A few belated thoughts on the latest Horace and Pete coming up just as soon as I find your cancer sexually attractive…
I was under the weather on Monday, and not up to writing much more about Horace episode 7 than this tweet. Also, frankly, I wanted to sit with the episode a few more days to see if my feelings changed about that closing scene between Horace and Rhonda, which they ultimately didn't.
Though it advanced the stories of Sylvia's cancer (in remission, apparently) and the fight for the bar's future (Pete trying to make an end-run by having the place declared a landmark), this episode was more of a short-story collection than some other installments. The different vignettes were linked by many of the series' usual themes about loneliness (and, as we see with Horace's daughter's new relationship, the compromises we sometimes make to avoid loneliness), unexpected attractions (with comedian Rick Shapiro making a memorable cameo as the guy unsuccessfully hitting on Sylvia), and generational traditions (the revelation that Horace's kids were fathered with different mothers but raised together, in a situation with some parallels to everyone believing Pete was Horace and Sylvia's brother), and they offered a wealth of interesting guest performances. (I was happy, for instance, to see Craig Mums Grant – whom I'll always think of as Poet from Oz – as Pete's childhood friend, now a cop on Bill de Blasio's security detail.)
All those earlier pieces (including Kurt's gay panic riff on the Biblical story of Sodom and Gomorrah) worked, and fit well enough. But that final scene, where Horace's attempt to have breakfast with one-night stand Rhonda (Karen Pittman, so good as one of Elizabeth's assets last season on The Americans) took an unexpected right turn when Rhonda suggested she was trans, needed a lot more room to breathe than it had in a relatively busy episode.
The scene was very reminiscent of a certain type of Louie episode where Louie finds his assumptions about himself and/or society at large being questioned by someone he's just met. When it works – like in “So Did the Fat Lady” – it can feel like it's coming naturally out of the other character's mouth. When it doesn't, like here, it can feel like Louis C.K. had a subject he found really interesting and found a way to work it into his show, somehow. Trans issues are incredibly complicated – even a show like Transparent seems reluctant at times to take the mantle of being the primary fictional depiction of the subject – and perhaps harder to work into this setting than many of the other topics on C.K.'s mind(*) that become fodder for bar debates.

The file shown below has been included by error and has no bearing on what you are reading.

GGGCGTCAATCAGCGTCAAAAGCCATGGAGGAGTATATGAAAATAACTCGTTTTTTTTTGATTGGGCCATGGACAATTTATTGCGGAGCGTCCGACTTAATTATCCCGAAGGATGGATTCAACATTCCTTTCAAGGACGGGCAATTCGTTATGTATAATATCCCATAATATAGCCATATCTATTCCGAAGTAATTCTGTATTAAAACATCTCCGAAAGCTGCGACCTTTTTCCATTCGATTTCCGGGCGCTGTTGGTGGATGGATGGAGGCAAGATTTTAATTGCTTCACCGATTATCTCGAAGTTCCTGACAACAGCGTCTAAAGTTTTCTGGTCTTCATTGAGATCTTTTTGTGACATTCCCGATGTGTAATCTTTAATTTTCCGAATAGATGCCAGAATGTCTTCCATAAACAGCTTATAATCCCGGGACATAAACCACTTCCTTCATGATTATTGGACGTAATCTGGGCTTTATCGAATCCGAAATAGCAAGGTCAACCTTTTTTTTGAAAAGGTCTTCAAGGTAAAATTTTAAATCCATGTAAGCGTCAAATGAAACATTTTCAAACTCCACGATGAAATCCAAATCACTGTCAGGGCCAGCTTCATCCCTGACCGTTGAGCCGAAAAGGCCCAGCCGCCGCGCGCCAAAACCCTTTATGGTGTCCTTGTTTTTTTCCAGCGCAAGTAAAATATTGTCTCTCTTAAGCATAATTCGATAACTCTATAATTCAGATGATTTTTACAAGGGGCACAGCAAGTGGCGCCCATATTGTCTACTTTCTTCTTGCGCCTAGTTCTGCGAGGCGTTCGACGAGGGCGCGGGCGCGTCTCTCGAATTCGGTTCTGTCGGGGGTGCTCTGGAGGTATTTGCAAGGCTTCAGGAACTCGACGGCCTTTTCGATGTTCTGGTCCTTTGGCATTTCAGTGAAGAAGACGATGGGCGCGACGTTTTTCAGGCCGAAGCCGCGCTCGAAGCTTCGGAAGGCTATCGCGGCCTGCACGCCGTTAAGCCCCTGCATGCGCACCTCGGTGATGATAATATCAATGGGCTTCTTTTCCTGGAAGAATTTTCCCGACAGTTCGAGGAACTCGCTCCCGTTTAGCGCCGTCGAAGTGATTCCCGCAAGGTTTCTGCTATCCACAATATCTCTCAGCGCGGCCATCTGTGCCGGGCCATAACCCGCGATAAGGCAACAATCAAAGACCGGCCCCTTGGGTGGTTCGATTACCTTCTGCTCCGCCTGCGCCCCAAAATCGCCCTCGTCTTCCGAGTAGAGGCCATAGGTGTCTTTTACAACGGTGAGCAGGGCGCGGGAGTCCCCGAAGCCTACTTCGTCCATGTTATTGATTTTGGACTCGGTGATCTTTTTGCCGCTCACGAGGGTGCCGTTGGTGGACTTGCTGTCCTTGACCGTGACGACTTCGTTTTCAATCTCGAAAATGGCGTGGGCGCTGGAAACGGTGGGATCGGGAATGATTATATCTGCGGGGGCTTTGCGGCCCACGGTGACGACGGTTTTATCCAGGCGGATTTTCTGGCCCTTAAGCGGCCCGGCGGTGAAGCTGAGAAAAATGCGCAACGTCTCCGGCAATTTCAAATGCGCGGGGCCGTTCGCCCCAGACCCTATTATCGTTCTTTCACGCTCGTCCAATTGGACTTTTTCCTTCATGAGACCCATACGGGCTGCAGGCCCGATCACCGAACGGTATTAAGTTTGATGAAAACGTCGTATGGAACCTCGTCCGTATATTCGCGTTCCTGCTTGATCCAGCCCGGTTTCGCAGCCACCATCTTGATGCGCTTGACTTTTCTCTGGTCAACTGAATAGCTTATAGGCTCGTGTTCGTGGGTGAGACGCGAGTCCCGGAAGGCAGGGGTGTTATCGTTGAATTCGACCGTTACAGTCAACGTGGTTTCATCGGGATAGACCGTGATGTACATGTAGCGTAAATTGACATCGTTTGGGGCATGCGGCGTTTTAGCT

(*) See also Kurt's opening rant about the political sermonizing of comedian “Casey Lewiston” – basically, “Louis C.K.” backwards – after C.K.'s anti-Trump email became national news.
That the episode leaves ambiguous whether Rhonda really is trans or is just screwing with Horace is designed to make her point, but instead it's oddly distracting, because if Rhonda (about whom we know nothing, save that she's a heavy drinker and was charmed by Horace) isn't trans, then this seems a bizarre fight to pick with a total stranger. If Rhonda's going to be sticking around for a bit (and her admission that she's a drunk suggests she might see more in Horace than that one night together), maybe this will be addressed again down the road. But if Pittman's the latest actress C.K. has brought in for a single showcase, the whole thing feels like more trouble than it was worth.
What did everybody else think?